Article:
BBC NEWS – by Howard Mustoe – “It is in the finest carpets, it is in Harris Tweed, and now you’ll even find it in top-of-the-range beds; but at £1 a kilo, UK wool hasn’t been this cheap in seven years.
Only 14 months ago, it was worth 30% more. So why is wool coming down in price and how come the cost of that soft woollen jumper isn’t coming down as well?”
STOCK & LAND – by Peter Kostos – “RECENTLY I was given some livestock papers from 1977-1978, detailing news from November through to March. It was very interesting reading, and it brought back memories of my old Newmarket saleyard days.
The time period is a time following the devastating drought that saw many producers loose many dollars, and some not recovering from that period.”
THE EXAMINER – by Lucy Stone – “Stepping into Waverley Woollen Mills is like stepping back in time.
Tucked away behind Launceston on the banks of Distillery Creek, the mill’s 143-year history has reflected much of the city’s own manufacturing legacy.
But unlike many other iconic Tasmanian businesses, the mill has held on, despite several near-closures over the past 20 years.”
FIBRE2FASHION – “Strong demand from growing affluent Chinese consumers has pushed up Australian wool prices to a record high this season. Wool prices are currently at a high of more than Au$16 per kilogram. Though prices are not as high as they were about five years ago in terms of US dollar, Australian wool growers are earning more due to weaker Australian currency.
As the world’s largest producer, Australia exports wool valued at about Au$3 billion (approx. $2.28 billion). China accounts for over 70 per cent of this value.”
ABC NEWS – RURAL – by national rural reporter Brett Worthington – “The wool industry’s embattled marketing and research body will undergo a comprehensive audit amid accusations of poor management of public money.”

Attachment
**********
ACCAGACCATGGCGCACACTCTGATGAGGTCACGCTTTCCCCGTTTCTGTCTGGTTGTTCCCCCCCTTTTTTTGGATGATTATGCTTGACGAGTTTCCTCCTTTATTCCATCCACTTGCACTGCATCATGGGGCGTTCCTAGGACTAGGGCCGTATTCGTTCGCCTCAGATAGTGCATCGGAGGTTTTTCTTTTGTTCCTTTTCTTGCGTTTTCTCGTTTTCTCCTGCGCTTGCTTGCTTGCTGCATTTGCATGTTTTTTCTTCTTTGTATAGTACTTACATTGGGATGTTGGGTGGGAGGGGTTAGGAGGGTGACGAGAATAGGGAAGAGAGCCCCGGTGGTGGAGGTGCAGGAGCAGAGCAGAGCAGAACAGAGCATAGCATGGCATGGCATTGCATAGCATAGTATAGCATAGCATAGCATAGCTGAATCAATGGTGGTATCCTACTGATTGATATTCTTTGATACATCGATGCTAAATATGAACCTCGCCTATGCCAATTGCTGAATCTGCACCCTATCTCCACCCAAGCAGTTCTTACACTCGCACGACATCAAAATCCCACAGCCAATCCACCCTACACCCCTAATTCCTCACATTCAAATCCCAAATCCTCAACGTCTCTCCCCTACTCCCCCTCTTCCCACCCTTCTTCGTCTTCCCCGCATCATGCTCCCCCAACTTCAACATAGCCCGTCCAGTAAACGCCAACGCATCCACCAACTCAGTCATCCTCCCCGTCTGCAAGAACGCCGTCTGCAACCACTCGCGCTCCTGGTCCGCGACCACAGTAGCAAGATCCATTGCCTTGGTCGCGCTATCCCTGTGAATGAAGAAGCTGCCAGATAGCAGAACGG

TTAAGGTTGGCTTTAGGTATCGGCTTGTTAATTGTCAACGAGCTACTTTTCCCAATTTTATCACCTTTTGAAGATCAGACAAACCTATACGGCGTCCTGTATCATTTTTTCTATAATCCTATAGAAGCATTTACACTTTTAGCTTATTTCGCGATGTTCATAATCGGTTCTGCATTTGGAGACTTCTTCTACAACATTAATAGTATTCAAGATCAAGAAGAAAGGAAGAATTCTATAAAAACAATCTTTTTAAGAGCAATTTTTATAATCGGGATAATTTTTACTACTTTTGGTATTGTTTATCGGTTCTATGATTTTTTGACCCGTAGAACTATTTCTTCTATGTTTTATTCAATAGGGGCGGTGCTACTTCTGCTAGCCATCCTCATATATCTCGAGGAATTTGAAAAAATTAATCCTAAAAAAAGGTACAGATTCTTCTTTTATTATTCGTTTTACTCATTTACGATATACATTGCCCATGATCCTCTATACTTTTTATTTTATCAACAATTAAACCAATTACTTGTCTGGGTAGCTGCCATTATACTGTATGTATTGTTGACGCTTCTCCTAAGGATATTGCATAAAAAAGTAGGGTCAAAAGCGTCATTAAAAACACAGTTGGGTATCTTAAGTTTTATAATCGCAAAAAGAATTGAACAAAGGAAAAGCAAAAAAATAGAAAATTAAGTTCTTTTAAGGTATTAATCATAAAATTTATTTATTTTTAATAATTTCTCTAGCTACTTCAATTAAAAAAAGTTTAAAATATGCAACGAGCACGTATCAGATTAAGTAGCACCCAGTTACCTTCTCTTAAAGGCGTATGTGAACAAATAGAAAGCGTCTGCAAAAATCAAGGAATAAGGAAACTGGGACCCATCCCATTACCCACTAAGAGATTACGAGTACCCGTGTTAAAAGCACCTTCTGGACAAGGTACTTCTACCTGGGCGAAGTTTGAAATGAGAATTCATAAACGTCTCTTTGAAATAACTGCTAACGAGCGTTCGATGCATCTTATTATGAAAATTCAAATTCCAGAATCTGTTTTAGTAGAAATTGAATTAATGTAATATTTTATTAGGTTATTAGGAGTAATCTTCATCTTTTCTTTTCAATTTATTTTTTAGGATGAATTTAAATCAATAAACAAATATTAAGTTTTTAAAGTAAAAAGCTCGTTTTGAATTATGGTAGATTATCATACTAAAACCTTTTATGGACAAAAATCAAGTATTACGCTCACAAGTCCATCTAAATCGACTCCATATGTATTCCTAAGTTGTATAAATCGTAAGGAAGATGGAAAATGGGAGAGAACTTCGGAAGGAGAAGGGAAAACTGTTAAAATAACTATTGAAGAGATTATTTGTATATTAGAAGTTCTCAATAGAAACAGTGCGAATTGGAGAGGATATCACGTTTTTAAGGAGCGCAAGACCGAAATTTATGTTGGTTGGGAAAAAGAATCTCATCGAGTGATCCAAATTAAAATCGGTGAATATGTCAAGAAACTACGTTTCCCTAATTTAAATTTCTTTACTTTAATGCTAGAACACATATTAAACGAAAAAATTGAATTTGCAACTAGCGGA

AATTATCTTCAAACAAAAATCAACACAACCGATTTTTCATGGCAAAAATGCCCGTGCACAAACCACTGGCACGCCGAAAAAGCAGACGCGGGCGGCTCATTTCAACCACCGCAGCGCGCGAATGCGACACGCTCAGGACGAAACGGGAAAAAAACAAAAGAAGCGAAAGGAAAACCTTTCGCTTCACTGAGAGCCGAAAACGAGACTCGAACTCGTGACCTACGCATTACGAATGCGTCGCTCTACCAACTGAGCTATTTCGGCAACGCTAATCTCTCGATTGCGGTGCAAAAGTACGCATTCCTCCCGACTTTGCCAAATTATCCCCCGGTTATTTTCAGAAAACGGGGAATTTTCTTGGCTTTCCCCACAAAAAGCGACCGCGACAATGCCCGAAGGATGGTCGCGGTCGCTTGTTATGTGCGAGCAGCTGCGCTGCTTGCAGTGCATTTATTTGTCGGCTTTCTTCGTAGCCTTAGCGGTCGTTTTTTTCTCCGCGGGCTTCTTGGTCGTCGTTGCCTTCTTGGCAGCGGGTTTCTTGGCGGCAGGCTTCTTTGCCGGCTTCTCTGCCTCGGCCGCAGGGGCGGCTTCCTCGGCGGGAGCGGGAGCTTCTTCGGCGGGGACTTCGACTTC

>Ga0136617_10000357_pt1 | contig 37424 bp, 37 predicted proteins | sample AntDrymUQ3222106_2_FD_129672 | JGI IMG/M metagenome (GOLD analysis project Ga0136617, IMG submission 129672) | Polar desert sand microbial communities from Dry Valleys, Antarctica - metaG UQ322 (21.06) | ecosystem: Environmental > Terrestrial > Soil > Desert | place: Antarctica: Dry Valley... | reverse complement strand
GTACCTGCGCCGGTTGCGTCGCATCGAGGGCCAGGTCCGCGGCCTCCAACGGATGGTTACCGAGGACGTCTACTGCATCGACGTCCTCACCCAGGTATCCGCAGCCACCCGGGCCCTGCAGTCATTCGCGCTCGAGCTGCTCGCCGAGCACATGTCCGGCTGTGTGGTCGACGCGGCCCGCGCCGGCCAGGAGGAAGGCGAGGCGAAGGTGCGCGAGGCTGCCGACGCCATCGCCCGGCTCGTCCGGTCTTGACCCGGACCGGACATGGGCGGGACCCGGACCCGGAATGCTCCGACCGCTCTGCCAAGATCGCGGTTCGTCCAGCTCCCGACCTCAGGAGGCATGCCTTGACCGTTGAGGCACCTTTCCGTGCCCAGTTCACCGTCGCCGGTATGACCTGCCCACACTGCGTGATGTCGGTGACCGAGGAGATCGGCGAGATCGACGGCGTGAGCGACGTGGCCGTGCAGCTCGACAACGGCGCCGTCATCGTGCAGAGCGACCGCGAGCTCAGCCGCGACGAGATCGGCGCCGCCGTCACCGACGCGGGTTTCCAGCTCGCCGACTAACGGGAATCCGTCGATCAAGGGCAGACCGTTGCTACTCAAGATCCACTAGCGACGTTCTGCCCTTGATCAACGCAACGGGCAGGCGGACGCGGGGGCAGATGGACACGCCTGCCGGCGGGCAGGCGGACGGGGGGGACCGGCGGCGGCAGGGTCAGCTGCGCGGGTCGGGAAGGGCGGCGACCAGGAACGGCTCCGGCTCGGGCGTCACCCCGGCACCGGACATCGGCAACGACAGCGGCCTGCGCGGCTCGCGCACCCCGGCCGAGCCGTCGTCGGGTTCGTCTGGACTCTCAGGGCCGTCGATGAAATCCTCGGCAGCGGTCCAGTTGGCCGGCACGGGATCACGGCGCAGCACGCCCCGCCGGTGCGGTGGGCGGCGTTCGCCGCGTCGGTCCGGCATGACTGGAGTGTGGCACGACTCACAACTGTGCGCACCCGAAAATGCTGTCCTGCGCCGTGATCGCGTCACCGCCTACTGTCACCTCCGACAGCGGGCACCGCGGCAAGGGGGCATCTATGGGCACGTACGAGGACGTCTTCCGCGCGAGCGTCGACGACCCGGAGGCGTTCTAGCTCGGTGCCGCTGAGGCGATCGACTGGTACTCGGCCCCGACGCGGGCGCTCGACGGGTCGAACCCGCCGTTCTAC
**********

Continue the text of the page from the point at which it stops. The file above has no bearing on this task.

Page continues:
THE WEST AUSTRALIAN – by Liam Croy – “As the wool price soars to levels not seen in decades, farmers across the country are getting back into sheep.
“Ducks on the pond” went the cry if a woman approached the hot and heaving confines of a shearing shed.
It is an old phrase, rarely used in 21st-century sheds — a warning to the other men to keep their language in check and mind their manners until the intruder was gone.
Shearing was back-breaking work — men’s work — so boorish behaviour went hand in hand with life on the stand.”
RURAL NEWS GROUP NZ – by Pam Tipa – “The last year has been “one of the most challenging for the New Zealand strong wool industry”, according to Wools of NZ’s latest annual report.
Nevertheless it had net revenue of $15.4 million – similar to last year – and operating profit of $142,769 ($150,583 last year) in the year to June 30, 2017.”
NORTH QUEENSLAND REGISTER – by Annabelle Cleeland – “EXPERTS are reinforcing the need for producers to protect their livestock as wet and humid conditions increase the threat of flystrike and worms to sheep flocks across the country.
The recent deluge of rain across many parts of the southern states, followed by warm temperatures, has created the perfect conditions for flystrike.”
SHEEP CENTRAL – “Surface troughs and upper level disturbances produced moderate falls across eastern and northern Australia, while moderate to locally heavy falls were recorded in southeastern Australia…”
SHEEP CENTRAL – “A HANDS-ON experience with Australian wool-growing has inspired Japanese designer Hiromichi Ochiai to share the passion of the nation’s wool growers.”